Green River (Desolation & Gray Canyons)

This is a photo dump from a recent trip down Desolation and Gray Canyons on the Green River. 10 of us flew down from Anchorage and spent a week on the river. We had 6 adults and 4 kids ages 3-6. We crowded into 2 16′ rafts and brought a packraft as an extra boat. We had perfect weather (7 days of 70 degree sun) and low flows (3000cfs) which meant the majority of the rapids were mere ripples (but also meant that travel was slow). This was Isabelle’s second desert river trip and she happy to run around barefoot in the sand and spend time with her friends. It was the perfect October escape from Anchorage which can be dreary before the snow arrives.

Prying our feet out of thick mud we shove the rafts off into the glassy waters and drift slowly down river in the slow current. Our boats are heavy: 4 children, 6 adults, 7 days of food, 25 gallons of water and all the amenities needed to keep kids (and adults) happy, sane and safe for a week of wilderness river travel. We were drifting into Desolation Gray Canyon – an 84 mile stretch of the Green River from Sand Wash to Swasey’s Boat Ramp with everything from slow meandering flat water, exciting rapids and sandy beaches made for children.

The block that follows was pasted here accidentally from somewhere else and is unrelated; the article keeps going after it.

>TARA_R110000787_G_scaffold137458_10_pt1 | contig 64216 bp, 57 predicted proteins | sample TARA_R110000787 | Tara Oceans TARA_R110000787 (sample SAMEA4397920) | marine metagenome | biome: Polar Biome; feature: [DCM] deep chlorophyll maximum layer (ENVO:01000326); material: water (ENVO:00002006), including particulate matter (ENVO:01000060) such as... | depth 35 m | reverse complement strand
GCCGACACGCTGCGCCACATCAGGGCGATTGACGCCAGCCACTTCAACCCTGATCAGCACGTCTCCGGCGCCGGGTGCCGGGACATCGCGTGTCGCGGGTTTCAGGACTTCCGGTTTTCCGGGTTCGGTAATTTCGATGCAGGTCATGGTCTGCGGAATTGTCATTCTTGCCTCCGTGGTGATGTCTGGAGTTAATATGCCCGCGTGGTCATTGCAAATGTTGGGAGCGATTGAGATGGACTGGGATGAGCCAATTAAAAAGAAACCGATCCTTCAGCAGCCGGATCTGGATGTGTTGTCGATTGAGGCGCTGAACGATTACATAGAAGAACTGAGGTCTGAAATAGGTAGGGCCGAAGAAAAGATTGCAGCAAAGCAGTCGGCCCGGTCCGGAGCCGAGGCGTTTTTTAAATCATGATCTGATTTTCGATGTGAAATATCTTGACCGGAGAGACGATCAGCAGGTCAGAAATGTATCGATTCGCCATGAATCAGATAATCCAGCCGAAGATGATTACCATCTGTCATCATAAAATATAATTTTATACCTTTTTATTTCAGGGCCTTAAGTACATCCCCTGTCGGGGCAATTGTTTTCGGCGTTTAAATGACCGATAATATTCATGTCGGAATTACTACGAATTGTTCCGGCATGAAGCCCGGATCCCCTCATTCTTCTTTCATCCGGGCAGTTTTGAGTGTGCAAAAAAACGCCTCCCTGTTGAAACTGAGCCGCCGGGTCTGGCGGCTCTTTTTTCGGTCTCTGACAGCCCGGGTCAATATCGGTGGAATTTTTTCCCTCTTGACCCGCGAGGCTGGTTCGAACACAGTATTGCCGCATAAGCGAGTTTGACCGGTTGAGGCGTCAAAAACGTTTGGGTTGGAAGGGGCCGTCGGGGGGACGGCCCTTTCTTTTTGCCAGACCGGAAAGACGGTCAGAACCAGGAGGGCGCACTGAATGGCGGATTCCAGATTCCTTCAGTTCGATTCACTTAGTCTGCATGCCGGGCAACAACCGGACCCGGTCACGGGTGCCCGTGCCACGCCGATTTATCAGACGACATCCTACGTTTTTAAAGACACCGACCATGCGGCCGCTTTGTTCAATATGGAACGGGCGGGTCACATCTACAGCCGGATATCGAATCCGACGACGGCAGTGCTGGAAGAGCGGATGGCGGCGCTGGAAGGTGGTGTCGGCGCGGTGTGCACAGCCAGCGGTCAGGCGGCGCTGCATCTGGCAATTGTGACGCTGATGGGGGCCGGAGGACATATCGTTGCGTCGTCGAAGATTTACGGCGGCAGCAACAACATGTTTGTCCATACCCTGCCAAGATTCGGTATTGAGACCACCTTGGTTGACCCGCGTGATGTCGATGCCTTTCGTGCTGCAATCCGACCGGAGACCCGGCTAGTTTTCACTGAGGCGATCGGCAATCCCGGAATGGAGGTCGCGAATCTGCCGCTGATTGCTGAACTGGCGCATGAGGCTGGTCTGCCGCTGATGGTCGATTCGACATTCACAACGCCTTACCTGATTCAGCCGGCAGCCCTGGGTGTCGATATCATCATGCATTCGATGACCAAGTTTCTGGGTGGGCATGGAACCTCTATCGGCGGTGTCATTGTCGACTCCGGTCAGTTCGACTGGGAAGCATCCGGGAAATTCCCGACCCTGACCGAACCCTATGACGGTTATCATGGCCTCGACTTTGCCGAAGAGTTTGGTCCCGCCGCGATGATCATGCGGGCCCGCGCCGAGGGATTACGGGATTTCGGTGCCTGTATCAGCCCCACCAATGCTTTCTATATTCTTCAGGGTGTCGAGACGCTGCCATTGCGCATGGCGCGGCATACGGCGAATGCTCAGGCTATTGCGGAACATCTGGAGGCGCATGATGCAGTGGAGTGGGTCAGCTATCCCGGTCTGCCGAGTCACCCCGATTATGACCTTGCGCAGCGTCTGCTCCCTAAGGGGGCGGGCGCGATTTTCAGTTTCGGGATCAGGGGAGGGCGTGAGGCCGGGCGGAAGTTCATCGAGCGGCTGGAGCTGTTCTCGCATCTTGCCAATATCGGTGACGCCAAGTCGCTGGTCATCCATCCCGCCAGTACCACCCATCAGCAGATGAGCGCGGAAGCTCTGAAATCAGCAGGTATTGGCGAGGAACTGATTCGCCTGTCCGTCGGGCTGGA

Isabelle at the Sand Wash put in.

Our crew!

Lunch (and sand castle) break around mile 88

The first portion of the river is flat water and the low flow makes for slow travel. We spend our time pulling hard on the oars and battling bored children who need to run. We drift past a lone wild horse drinking from the river, beaver, blue heron and a group of desert bighorn. In the distance we hear coyotes yipping and the sun burns our pale skin while the dry heat cracks our hands and fingers. Midday temperatures are in the 70s and the water is around 65, warm enough to put your feet and hands in, but not quite warm enough for swimming.

Finally, just before the children revolt from pent up frustration we beach the rafts one a sandbar and cut the kids loose so they can run barefoot through the sand. We’re at mile 83 and have floated 13 miles. We unload the rafts, setup tents, cook dinner and collapse into chairs around a fire while staring at rock walls glowing in the moonlight as the stars climb and temperatures drop.

Our rafts & Utah stars. I rowed the orange boat – a 16′ Rogue bucket boat (i.e. not self bailing). This boat is over 40 years old and if you put your ear next to the tubes you can hear air hissing out!

The second day brings more flat water and slow travel. Halfway through the day we stop for a short hike up Rock House Canyon to view petroglyphs and then we eat lunch and put in another few hours. We reach our camp at Jack Creek (mile 69) in late afternoon where we park the boats on a large sandy beach and quickly set up tents and cook dinner while fending off children tired after another long day on the river.